Embracing The Triple Bottom Line [TBL] – economic, ecological and social

In the many previous “real” jobs” life  I’ve had  — where I not only had to learn all the names and ultimately the quirks of fellow workers — but often be obligated to know the terms and conditions of detailed policy manuals outlining all the “do’s” and “don’ts” of the organization — I’ve had various levels of dissatisfaction. Admittedly  I’ve often balked at some of the rules and chafed under some of the administrative policies– many which seemed to compromise my own moral code of ethics. These conflicts actually helped me take the leap into the abyss of opening my own business — with neither a net or a parachute.

Thus when I started my own dog training company, A Better Pet LLC, in 1999, I grokked that one of the best things for someone like me – entrepreneurial in spirit –  was the freedom to make yes and no decisions; define my own policies. Such freedom allows for many decisions to often be based solely on a whim. A poignant email plea, an answered phone call, some random serendipitous chain of events out in the planet, a knock at the door, a news report from Brian Williams or Diane Sawyer.

I am frequently contacted by people for any number of things that don’t do much, if anything for my bottom line. That is if my bottom line was the web definition:

  • the last line in an audit; the line that shows profit or loss. (this is the one years ago my accountant, when I could afford one and before I learned to struggle well enough to do my own taxes, told me to focus on)

But another web definition defines the bottom line as

  • the decisive point

which I like better ’cause it’s subjective.

What I like even better is the Triple Bottom Line (TBL):

The TBL captures an expanded spectrum of values and criteria for measuring organizational (and societal) success: economic, ecological and social.

Last week was spring break from school so I schlepped kids and dogs —  two of my daughters and a friend — along with Bean and Bubbles to visit to a group of home schooled children in a community about 1/2 hour away. I was asked to talk about service dog stuff with these kids ages 6-10. For no pay. My main agreement to doing so at the time was thinking it would be a great socialization opportunity for growing Bubbles. And Bean is my go to spokesdog and great role model for Bubbles so he always comes along for these things too.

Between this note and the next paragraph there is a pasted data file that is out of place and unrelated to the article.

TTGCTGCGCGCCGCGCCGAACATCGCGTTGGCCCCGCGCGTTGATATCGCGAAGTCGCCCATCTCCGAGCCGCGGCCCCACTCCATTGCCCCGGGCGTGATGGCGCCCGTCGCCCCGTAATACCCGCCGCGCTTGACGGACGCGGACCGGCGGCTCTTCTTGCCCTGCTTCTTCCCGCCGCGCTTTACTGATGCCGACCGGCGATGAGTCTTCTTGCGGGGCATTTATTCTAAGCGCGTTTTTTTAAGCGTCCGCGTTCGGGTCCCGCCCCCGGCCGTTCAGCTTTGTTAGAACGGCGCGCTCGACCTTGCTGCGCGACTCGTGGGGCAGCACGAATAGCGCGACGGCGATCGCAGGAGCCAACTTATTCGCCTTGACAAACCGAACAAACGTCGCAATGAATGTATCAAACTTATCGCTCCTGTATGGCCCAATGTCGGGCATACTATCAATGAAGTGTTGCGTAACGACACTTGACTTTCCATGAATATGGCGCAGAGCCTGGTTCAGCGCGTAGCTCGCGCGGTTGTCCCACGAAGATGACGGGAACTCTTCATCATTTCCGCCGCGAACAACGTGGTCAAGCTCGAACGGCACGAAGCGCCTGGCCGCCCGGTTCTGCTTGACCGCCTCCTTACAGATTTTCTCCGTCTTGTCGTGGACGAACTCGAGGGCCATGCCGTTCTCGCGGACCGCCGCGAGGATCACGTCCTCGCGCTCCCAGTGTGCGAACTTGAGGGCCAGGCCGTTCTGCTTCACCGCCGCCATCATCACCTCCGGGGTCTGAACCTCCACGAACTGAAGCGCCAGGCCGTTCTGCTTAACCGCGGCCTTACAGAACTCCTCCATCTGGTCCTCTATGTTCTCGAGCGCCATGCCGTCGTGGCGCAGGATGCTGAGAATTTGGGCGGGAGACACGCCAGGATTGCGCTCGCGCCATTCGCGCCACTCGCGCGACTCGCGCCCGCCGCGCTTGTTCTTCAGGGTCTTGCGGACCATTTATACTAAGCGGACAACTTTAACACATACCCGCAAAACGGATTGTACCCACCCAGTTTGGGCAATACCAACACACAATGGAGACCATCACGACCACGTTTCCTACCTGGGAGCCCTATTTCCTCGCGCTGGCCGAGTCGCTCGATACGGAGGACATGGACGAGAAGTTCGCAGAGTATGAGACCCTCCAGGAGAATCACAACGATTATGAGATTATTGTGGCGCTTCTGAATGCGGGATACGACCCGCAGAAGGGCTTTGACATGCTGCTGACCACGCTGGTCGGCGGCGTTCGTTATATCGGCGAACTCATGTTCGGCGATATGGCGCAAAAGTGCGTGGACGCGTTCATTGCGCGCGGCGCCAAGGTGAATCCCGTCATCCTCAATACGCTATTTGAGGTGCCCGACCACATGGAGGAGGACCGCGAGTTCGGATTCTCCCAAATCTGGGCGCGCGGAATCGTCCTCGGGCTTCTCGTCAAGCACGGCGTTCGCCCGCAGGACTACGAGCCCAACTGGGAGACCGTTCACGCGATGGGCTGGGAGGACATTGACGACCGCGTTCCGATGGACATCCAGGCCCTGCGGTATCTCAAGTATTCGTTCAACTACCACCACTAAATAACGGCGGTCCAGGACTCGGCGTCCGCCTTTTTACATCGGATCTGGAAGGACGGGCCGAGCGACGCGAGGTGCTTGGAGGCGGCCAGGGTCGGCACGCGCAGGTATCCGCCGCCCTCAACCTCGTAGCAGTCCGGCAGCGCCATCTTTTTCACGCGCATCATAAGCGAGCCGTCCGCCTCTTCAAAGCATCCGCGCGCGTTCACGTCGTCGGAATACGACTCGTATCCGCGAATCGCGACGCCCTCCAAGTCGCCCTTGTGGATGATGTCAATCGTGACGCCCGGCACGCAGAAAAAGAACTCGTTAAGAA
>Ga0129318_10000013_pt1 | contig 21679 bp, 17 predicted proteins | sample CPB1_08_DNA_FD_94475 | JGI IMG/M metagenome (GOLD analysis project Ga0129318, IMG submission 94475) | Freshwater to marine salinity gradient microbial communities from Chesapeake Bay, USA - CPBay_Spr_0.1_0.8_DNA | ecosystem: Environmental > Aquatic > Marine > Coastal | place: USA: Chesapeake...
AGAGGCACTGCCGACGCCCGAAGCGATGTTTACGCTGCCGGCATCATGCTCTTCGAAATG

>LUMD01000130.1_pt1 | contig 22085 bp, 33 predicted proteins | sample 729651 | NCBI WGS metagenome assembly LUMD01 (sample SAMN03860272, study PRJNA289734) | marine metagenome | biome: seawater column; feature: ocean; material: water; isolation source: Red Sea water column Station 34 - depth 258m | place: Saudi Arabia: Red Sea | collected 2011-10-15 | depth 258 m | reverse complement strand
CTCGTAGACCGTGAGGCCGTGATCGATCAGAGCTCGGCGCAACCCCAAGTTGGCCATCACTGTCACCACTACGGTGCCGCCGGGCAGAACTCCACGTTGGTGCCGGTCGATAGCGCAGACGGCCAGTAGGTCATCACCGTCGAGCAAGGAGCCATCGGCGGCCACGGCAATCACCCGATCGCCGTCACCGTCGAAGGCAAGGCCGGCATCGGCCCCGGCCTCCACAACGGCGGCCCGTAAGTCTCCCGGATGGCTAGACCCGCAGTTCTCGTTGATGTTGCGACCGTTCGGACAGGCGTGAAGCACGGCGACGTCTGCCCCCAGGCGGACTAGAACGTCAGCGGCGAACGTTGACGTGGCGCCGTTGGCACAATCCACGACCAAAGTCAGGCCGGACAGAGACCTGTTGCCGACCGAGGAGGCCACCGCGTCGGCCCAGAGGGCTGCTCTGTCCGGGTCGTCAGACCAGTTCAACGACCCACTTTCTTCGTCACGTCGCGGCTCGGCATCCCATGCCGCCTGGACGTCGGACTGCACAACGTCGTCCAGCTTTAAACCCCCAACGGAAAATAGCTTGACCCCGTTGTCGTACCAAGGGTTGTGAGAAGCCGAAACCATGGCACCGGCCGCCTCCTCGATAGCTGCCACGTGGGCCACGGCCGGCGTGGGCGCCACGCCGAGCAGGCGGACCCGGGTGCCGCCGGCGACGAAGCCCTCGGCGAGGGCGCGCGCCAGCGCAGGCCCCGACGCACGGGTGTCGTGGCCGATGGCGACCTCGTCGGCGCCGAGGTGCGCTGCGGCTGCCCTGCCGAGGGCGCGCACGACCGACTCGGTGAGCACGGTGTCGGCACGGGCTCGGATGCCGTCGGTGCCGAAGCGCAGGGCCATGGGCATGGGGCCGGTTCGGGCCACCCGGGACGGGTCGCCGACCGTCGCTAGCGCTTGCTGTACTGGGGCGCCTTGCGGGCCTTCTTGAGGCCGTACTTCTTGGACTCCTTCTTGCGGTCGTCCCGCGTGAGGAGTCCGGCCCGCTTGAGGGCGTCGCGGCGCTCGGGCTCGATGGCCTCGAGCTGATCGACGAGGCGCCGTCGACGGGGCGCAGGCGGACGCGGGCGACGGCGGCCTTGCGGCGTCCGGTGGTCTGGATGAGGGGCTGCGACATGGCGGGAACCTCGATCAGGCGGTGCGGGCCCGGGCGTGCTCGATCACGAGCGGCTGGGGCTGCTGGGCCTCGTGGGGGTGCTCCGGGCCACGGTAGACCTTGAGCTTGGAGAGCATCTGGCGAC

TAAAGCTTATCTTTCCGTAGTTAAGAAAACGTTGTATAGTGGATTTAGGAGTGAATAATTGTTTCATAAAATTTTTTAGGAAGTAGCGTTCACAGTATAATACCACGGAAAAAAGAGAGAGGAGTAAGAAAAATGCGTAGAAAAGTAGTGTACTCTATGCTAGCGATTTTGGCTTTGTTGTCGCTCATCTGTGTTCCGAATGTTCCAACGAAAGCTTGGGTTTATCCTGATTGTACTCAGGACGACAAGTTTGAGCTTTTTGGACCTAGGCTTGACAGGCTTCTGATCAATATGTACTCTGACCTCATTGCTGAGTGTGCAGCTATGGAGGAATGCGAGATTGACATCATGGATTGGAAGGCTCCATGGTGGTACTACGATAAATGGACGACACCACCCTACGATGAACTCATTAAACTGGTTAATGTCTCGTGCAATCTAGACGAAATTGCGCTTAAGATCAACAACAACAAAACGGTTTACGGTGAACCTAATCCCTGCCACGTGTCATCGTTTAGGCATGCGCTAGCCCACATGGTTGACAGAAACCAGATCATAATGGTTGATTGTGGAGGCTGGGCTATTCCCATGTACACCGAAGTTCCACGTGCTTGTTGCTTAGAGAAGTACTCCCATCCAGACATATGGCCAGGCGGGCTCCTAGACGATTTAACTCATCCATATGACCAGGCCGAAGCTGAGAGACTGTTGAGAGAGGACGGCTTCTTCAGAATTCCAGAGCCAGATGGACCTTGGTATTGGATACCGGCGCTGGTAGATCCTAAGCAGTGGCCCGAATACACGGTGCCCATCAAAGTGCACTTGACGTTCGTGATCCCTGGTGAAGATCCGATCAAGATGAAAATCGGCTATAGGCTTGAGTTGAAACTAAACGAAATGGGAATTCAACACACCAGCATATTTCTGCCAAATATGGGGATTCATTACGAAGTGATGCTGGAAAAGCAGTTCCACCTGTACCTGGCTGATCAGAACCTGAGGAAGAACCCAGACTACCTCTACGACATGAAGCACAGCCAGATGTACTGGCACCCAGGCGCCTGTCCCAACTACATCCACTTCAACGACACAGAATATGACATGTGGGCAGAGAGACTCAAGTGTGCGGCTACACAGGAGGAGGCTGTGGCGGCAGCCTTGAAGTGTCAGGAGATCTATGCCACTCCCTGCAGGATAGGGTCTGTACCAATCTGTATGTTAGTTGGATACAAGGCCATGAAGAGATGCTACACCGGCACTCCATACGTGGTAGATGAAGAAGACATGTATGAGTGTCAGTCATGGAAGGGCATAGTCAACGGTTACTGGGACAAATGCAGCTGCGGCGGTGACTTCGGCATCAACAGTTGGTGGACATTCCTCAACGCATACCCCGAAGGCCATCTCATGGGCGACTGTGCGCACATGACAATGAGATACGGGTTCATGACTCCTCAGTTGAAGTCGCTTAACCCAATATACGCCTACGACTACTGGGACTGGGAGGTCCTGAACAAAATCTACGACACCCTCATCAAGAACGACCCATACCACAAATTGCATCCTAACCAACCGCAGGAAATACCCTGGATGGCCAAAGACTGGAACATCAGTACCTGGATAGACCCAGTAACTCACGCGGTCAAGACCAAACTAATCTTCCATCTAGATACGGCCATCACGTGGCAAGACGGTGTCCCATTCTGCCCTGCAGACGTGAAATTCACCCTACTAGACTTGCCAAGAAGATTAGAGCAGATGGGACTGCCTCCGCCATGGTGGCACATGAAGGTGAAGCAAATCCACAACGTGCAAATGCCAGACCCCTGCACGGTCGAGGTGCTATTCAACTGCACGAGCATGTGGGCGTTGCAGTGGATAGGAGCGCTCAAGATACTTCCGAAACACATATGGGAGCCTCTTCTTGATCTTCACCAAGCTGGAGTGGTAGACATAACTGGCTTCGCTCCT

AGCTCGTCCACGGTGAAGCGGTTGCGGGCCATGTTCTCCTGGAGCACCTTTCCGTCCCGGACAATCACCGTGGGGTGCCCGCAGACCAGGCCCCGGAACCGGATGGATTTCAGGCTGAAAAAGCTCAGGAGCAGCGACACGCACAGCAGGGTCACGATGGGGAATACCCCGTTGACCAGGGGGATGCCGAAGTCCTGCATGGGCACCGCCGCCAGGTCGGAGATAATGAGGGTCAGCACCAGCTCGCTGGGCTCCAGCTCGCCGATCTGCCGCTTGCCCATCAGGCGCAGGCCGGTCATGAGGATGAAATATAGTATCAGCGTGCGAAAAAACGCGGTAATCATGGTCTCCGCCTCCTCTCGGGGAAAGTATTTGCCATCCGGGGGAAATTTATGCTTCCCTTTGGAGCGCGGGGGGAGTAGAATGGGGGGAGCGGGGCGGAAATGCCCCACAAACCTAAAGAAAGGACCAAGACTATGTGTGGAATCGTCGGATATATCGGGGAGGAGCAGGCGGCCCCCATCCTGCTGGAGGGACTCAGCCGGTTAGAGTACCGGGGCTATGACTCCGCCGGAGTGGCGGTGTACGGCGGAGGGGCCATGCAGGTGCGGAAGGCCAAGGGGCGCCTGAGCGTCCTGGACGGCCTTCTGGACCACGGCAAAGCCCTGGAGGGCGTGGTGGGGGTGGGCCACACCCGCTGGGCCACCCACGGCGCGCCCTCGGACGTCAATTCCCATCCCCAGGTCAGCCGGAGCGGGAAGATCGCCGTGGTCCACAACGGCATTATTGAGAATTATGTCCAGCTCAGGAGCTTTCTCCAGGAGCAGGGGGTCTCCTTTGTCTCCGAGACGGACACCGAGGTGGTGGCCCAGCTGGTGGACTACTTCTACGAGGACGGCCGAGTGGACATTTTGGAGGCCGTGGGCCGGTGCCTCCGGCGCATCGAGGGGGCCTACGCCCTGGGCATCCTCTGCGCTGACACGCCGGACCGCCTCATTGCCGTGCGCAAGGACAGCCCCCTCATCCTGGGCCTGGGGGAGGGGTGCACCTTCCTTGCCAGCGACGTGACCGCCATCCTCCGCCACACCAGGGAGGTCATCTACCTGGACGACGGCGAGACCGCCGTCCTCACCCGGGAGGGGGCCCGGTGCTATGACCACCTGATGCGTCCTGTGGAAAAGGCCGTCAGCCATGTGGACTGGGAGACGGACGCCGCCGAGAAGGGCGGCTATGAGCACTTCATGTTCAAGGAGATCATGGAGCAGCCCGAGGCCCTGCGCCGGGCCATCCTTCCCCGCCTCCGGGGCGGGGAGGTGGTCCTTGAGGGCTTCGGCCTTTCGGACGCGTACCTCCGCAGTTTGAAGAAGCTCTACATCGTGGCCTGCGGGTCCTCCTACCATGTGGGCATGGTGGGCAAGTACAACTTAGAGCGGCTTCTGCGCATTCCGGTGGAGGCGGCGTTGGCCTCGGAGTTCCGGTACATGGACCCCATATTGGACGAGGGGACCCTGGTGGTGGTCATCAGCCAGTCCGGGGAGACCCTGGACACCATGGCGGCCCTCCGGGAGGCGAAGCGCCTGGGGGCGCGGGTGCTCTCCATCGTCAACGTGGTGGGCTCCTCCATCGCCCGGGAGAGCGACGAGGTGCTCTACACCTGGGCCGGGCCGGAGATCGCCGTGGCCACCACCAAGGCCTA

First thing I do is try to feel out the energy of the group — whether the audience is made of children and/or adults, special needs or general population, dog lovers, social service professionals or business school students.  I talk for a bit and then put the dog(s) to work. My main goal is to have them evaluate the group but it also spreads good cheer and engages the audience.  I ask people to please sit still and ignore the dog then do a “send out” — ask the dog to “go” (one of The Six  Things All Dogs Should Know) visit . It’s usually very hard for young kids to avoid squirming and sneaking closer and closer. It’s even harder to get them to resist the temptation to reach out and pet or otherwise distract the dogs but this group of kids did great. First, out went  Bean for a meet and greet. He made an immediate beeline for a little boy named Nick sitting on a sofa by himself (most of the kids were sitting on the carpeted floor of the large room in the church where we had assembled). Bean did his trademark gentle “slam” of his body against this boy’s legs with half closed spaniel eyes. Bean’s signal to me that he has found a true and gentle spirit. He does that pretty well. You don’t have to like him (or dogs in general) for Bean to find the gentleness in the spirit.  Some dogs seek out truffles in the woods. Bean finds gentle spirits.

Bean's gaze

Bean worked the room some more and made a few new friends but no lingering with any one person before he returned. Next it was Bubbles’ turn. She too went straight for Nick and wormed her golden wriggly self at him, compelling him to pet her. Then she gave him a quick wink of her eye and moved on to other kids. I hadn’t sent her out to find gentle spirits before, but I have seen her work her way with her future autistic boy in much the same way.  I was very pleased to see she too has the capacity not only to find the gentle ones in the area (even if their behavior isn’t gentle, it is the spirit I am talking about here — behavior can always be modified), but she endears herself in the same way as if to say she is only there to be a good thing, not a scary or overbearing thing.

I talked a bit more, answered some questions and then it was time to pack up and go. I hadn’t releashed Bean and as we started to gather things, he went to the back of the room where he found Nick, who had moved from the couch. I guess Bean just wanted to say bye as Nick clearly has a most gentle spirit and who wouldn’t find that uplifting?

Teenage stare.

And so as we left and meandered back home — dogs exhausted and sleeping tucked in with the girls in the backseat — I knew we had all gotten quite a boost to our triple bottom line.

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